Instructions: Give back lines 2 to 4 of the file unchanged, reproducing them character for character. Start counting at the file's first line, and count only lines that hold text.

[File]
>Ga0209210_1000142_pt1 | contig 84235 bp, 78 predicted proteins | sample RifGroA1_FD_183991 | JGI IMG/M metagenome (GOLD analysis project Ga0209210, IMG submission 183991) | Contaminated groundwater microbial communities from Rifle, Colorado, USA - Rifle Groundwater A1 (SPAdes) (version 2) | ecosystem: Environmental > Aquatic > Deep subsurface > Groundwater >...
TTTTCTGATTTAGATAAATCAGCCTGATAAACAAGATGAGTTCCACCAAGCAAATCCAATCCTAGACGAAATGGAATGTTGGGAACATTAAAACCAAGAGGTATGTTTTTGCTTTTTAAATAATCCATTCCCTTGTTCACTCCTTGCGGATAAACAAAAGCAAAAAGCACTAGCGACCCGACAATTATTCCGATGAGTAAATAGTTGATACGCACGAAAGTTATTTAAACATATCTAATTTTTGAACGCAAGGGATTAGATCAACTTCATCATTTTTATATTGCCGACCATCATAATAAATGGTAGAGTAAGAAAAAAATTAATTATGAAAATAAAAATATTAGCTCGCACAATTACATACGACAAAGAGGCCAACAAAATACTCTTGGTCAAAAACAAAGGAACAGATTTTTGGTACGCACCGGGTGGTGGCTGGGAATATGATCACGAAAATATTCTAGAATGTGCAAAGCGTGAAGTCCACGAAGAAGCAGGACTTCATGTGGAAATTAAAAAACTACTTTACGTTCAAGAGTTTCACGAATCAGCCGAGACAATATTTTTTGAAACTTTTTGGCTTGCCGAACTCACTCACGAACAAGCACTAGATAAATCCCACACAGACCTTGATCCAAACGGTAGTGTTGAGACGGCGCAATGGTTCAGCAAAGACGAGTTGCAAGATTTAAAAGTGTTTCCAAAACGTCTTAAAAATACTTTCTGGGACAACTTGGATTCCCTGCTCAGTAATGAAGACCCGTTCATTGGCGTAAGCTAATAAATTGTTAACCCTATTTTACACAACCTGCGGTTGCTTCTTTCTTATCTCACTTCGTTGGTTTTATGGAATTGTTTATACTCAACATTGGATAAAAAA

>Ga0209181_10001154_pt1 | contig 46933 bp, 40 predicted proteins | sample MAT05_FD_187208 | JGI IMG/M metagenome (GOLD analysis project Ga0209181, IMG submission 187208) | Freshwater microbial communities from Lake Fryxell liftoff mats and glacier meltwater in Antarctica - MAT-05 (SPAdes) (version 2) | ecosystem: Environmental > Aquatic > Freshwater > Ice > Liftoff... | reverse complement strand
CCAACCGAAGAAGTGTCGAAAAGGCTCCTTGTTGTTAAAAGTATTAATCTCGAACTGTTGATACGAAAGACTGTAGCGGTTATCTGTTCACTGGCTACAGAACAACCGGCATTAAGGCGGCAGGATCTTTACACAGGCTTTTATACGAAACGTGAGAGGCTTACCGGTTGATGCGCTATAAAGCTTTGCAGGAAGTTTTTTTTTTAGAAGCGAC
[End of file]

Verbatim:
TTTTCTGATTTAGATAAATCAGCCTGATAAACAAGATGAGTTCCACCAAGCAAATCCAATCCTAGACGAAATGGAATGTTGGGAACATTAAAACCAAGAGGTATGTTTTTGCTTTTTAAATAATCCATTCCCTTGTTCACTCCTTGCGGATAAACAAAAGCAAAAAGCACTAGCGACCCGACAATTATTCCGATGAGTAAATAGTTGATACGCACGAAAGTTATTTAAACATATCTAATTTTTGAACGCAAGGGATTAGATCAACTTCATCATTTTTATATTGCCGACCATCATAATAAATGGTAGAGTAAGAAAAAAATTAATTATGAAAATAAAAATATTAGCTCGCACAATTACATACGACAAAGAGGCCAACAAAATACTCTTGGTCAAAAACAAAGGAACAGATTTTTGGTACGCACCGGGTGGTGGCTGGGAATATGATCACGAAAATATTCTAGAATGTGCAAAGCGTGAAGTCCACGAAGAAGCAGGACTTCATGTGGAAATTAAAAAACTACTTTACGTTCAAGAGTTTCACGAATCAGCCGAGACAATATTTTTTGAAACTTTTTGGCTTGCCGAACTCACTCACGAACAAGCACTAGATAAATCCCACACAGACCTTGATCCAAACGGTAGTGTTGAGACGGCGCAATGGTTCAGCAAAGACGAGTTGCAAGATTTAAAAGTGTTTCCAAAACGTCTTAAAAATACTTTCTGGGACAACTTGGATTCCCTGCTCAGTAATGAAGACCCGTTCATTGGCGTAAGCTAATAAATTGTTAACCCTATTTTACACAACCTGCGGTTGCTTCTTTCTTATCTCACTTCGTTGGTTTTATGGAATTGTTTATACTCAACATTGGATAAAAAA

>Ga0209181_10001154_pt1 | contig 46933 bp, 40 predicted proteins | sample MAT05_FD_187208 | JGI IMG/M metagenome (GOLD analysis project Ga0209181, IMG submission 187208) | Freshwater microbial communities from Lake Fryxell liftoff mats and glacier meltwater in Antarctica - MAT-05 (SPAdes) (version 2) | ecosystem: Environmental > Aquatic > Freshwater > Ice > Liftoff... | reverse complement strand
CCAACCGAAGAAGTGTCGAAAAGGCTCCTTGTTGTTAAAAGTATTAATCTCGAACTGTTGATACGAAAGACTGTAGCGGTTATCTGTTCACTGGCTACAGAACAACCGGCATTAAGGCGGCAGGATCTTTACACAGGCTTTTATACGAAACGTGAGAGGCTTACCGGTTGATGCGCTATAAAGCTTTGCAGGAAGTTTTTTTTTTAGAAGCGAC